Men, women equally benefit from endovascular treatment for stroke
Endovascular treatment (EVT) for ischaemic stroke produces improvements in functional outcome and other clinical, imaging and safety outcome measures. The treatment effect is similar between men and women, with the latter even having more years of healthy life, as shown in the results of two recent studies.
The first study used data from seven randomized controlled trials on EVT within the HERMES* collaboration and included 1,762 patients (47 percent women). Compared with men, women were older (median, 70 vs 66 years; p<0.001), were smoking less often (30 percent vs 44 percent; p<0.001) and had higher collateral grades (grade 3: 46 percent vs 35 percent; p<0.001).
Functional independence (modified Rankin Scale [mRS] score, 0–2) at 90 days, the primary outcome, did not differ significantly by sex (39 percent of men vs 39 percent of women). On ordinal logistic regression, EVT exerted a similar effect in women (adjusted common odds ratio [acOR], 2.13, 95 percent confidence interval [CI], 1.47–3.07) and men (acOR, 2.16, 95 percent CI, 1.59–2.96; p-interaction=0.926). [Stroke 2019;50:2413-2419]
Other outcomes were also comparable between women and men, as follows: mortality at 90 days (15 percent vs 16 percent, respectively), symptomatic intracranial haemorrhage (3.7 percent vs 3.6 percent) and successful reperfusion (75 percent vs 76 percent).
In light of the findings, lead investigator Dr Vicky Chalos from the Erasmus MC University Medical Center at Rotterdam, the Netherlands, pointed out that “sex does not influence clinical outcome after EVT for ischaemic stroke,” and that EVT benefits women as much as men.
“Sex should, therefore, not be a consideration in the selection of patients for EVT,” Chalos added.
Post-EVT optimal life advantage for women
In the second study, researchers went further by examining the effect of EVT on lifelong disability outcomes. “[B]ecause of differences in age of onset and poststroke mortality between the sexes, 90-day outcomes may be insufficient to characterize the differences in endovascular stroke thrombectomy outcome on poststroke disability, as they do not account for poststroke lifetime disability, which could be substantially different between males and females,” said principal researcher Dr Sunil Shet from the McGovern School of Medicine, University of Texas Health Science Center at Houston, Texas, US.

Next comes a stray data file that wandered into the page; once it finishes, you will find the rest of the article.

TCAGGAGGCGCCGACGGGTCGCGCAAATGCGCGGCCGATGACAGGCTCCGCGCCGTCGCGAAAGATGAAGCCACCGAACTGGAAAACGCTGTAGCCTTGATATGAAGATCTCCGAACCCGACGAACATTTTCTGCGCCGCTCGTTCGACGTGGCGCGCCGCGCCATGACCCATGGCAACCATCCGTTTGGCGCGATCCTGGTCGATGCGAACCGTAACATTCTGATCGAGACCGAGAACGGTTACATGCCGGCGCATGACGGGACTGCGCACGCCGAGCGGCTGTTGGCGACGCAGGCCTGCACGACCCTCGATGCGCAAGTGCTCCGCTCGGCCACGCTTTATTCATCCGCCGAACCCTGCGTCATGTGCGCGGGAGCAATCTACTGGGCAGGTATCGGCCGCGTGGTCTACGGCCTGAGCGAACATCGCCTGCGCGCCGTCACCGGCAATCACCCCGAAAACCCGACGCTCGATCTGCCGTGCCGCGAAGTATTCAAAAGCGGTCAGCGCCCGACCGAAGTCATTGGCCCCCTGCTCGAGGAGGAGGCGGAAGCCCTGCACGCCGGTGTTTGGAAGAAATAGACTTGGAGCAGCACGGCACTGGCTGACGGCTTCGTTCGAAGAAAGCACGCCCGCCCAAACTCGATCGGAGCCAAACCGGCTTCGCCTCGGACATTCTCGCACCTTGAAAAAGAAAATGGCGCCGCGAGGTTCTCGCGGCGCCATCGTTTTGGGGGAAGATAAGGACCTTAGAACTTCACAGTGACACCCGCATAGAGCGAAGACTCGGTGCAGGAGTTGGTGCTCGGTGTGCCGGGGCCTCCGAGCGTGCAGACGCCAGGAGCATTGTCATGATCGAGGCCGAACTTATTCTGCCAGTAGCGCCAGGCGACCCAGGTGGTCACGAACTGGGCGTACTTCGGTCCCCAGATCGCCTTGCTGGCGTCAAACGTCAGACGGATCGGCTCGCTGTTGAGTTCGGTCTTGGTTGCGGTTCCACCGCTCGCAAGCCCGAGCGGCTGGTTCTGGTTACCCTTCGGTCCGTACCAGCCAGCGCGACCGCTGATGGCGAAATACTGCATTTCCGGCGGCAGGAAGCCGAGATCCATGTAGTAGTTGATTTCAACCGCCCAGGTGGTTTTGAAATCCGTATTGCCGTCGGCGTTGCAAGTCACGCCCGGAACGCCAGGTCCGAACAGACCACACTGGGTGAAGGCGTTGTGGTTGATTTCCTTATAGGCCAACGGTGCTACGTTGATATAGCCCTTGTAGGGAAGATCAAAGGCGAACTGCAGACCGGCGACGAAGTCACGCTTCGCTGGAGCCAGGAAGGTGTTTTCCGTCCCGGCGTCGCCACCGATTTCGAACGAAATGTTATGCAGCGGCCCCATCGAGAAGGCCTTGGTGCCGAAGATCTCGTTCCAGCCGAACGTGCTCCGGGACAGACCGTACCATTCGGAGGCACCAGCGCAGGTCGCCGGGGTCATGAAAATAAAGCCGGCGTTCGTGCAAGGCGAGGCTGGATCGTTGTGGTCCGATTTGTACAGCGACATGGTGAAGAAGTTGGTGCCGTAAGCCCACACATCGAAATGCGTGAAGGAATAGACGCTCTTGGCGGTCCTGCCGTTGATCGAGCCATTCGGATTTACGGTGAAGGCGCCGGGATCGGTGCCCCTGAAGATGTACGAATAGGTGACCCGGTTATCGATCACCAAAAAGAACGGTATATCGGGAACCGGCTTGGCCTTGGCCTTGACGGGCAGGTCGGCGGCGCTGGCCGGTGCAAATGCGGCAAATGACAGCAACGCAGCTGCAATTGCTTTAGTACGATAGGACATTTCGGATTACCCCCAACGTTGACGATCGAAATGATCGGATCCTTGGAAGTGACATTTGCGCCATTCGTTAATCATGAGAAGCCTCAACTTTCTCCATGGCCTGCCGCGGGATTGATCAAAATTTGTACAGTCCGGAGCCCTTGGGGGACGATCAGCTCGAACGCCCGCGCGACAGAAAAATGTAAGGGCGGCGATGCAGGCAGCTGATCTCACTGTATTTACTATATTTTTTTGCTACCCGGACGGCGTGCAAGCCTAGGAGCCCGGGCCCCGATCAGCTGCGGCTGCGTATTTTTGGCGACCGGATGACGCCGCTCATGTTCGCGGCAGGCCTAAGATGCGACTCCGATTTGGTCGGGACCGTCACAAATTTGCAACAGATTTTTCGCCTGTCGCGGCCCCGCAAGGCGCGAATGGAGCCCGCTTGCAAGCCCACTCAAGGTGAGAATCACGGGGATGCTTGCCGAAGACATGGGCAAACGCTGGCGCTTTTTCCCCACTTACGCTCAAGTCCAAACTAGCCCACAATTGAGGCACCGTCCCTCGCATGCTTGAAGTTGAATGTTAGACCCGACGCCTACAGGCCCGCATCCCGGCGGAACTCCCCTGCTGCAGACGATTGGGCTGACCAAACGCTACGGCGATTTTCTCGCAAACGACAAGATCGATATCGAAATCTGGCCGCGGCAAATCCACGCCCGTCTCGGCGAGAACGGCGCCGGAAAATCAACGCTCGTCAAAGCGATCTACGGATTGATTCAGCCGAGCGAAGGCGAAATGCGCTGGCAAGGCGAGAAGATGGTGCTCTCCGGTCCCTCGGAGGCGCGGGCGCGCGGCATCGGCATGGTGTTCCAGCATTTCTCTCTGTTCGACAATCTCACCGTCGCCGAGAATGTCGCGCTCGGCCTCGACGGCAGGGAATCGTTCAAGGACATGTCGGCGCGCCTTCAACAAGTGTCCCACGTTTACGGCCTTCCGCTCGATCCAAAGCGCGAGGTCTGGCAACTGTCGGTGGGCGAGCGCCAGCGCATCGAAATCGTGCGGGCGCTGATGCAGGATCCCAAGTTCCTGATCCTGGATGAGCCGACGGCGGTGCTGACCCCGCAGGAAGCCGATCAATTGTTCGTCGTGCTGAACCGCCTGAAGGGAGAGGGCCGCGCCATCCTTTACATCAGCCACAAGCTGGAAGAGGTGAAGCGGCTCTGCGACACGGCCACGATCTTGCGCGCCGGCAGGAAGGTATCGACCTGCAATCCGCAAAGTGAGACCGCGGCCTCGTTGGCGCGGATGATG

Shet and colleagues looked at 389 patients (55 percent female; median National Institutes of Health Stroke Scale [NIHSS], 17) treated with the Solitaire stent retriever in the combined SWIFT**, STAR+ and SWIFT PRIME++ cohorts.
There were no sex-specific differences observed in terms of deficit severity (p=0.21), occlusion location (p=0.62), infarct extent (p=0.24), rate of substantial reperfusion (p=0.37) and onset to reperfusion time (p=0.46). Functional independence at 90 days was also similar between men and women (OR, 1.0, 95 percent CI, 0.6–1.6), even with the latter being older (69 vs 64 years; p<0.001) and having a higher rate of atrial fibrillation (45 percent vs 30 percent; p=0.002). [Stroke 2019;50:2420-2427]
However, results for disability-adjusted life year (DALY) outcomes, defined as DALYs gained to represent life expectancy and adjusted for age at presentation and stroke severity, were significantly different between the sexes. Women had about 2 more years of optimal life after EVT compared with men (10.6 vs 8.5 years; p<0.001).
“[F]emales treated with endovascular stroke thrombectomy … enjoyed a DALY advantage over males up to the age of late 80s,” Shet said.
Role of selection bias
In a linked commentary, Drs Bharti Manwani and Louise McCullough from the McGovern Medical School, University of Texas Health Science Center at Houston, Texas, US, pointed out that while EVT indeed yields higher DALYs in women than men, selection bias is likely a factor. [Stroke 2019;50:2285-2287]
“Women have worse premorbid function which seems to account for much of the higher mortality and poorer outcomes seen after stroke… The women in the Chalos et al article had a lower stroke severity than men, which may be because of selection of healthier women and underscores the importance of capturing prestroke mRS as a potential confounder to effect size,” Manwani and McCullough wrote.
“Certainly, it is clear that sex should not be considered a factor in determining eligibility for acute stroke intervention. However, elderly women may be excluded from some of our most efficacious interventions solely based on their poor prestroke functional status,” they added.
*Highly Effective Reperfusion Using Multiple Endovascular Devices
**Solitaire FR With the Intention for Thrombectomy
+Solitaire FR Thrombectomy for Acute Revascularization
++Solitaire FR With the Intention for Thrombectomy as Primary Endovascular Treatment